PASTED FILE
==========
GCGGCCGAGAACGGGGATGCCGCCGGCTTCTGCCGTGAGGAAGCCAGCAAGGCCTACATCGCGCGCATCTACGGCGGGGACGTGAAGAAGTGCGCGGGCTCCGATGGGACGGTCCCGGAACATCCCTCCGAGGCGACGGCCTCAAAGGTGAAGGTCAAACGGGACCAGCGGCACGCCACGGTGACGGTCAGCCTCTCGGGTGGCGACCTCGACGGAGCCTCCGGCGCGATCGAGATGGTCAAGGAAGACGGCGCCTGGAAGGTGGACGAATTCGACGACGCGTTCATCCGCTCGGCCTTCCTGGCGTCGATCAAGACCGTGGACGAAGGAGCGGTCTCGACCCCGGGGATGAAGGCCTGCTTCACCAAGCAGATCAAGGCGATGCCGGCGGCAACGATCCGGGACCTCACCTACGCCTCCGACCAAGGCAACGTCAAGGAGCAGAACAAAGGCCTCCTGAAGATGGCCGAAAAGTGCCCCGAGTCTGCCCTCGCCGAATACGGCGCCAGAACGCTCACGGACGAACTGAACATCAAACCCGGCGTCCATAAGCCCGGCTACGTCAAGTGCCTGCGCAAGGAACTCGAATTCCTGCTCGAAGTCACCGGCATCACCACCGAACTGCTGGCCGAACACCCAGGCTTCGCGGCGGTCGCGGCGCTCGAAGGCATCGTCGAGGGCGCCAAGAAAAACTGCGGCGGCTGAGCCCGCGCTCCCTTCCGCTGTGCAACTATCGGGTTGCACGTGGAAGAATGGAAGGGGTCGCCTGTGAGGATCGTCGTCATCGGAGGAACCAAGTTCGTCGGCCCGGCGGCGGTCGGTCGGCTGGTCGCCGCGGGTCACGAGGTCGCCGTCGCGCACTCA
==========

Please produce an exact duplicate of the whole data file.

GCGGCCGAGAACGGGGATGCCGCCGGCTTCTGCCGTGAGGAAGCCAGCAAGGCCTACATCGCGCGCATCTACGGCGGGGACGTGAAGAAGTGCGCGGGCTCCGATGGGACGGTCCCGGAACATCCCTCCGAGGCGACGGCCTCAAAGGTGAAGGTCAAACGGGACCAGCGGCACGCCACGGTGACGGTCAGCCTCTCGGGTGGCGACCTCGACGGAGCCTCCGGCGCGATCGAGATGGTCAAGGAAGACGGCGCCTGGAAGGTGGACGAATTCGACGACGCGTTCATCCGCTCGGCCTTCCTGGCGTCGATCAAGACCGTGGACGAAGGAGCGGTCTCGACCCCGGGGATGAAGGCCTGCTTCACCAAGCAGATCAAGGCGATGCCGGCGGCAACGATCCGGGACCTCACCTACGCCTCCGACCAAGGCAACGTCAAGGAGCAGAACAAAGGCCTCCTGAAGATGGCCGAAAAGTGCCCCGAGTCTGCCCTCGCCGAATACGGCGCCAGAACGCTCACGGACGAACTGAACATCAAACCCGGCGTCCATAAGCCCGGCTACGTCAAGTGCCTGCGCAAGGAACTCGAATTCCTGCTCGAAGTCACCGGCATCACCACCGAACTGCTGGCCGAACACCCAGGCTTCGCGGCGGTCGCGGCGCTCGAAGGCATCGTCGAGGGCGCCAAGAAAAACTGCGGCGGCTGAGCCCGCGCTCCCTTCCGCTGTGCAACTATCGGGTTGCACGTGGAAGAATGGAAGGGGTCGCCTGTGAGGATCGTCGTCATCGGAGGAACCAAGTTCGTCGGCCCGGCGGCGGTCGGTCGGCTGGTCGCCGCGGGTCACGAGGTCGCCGTCGCGCACTCA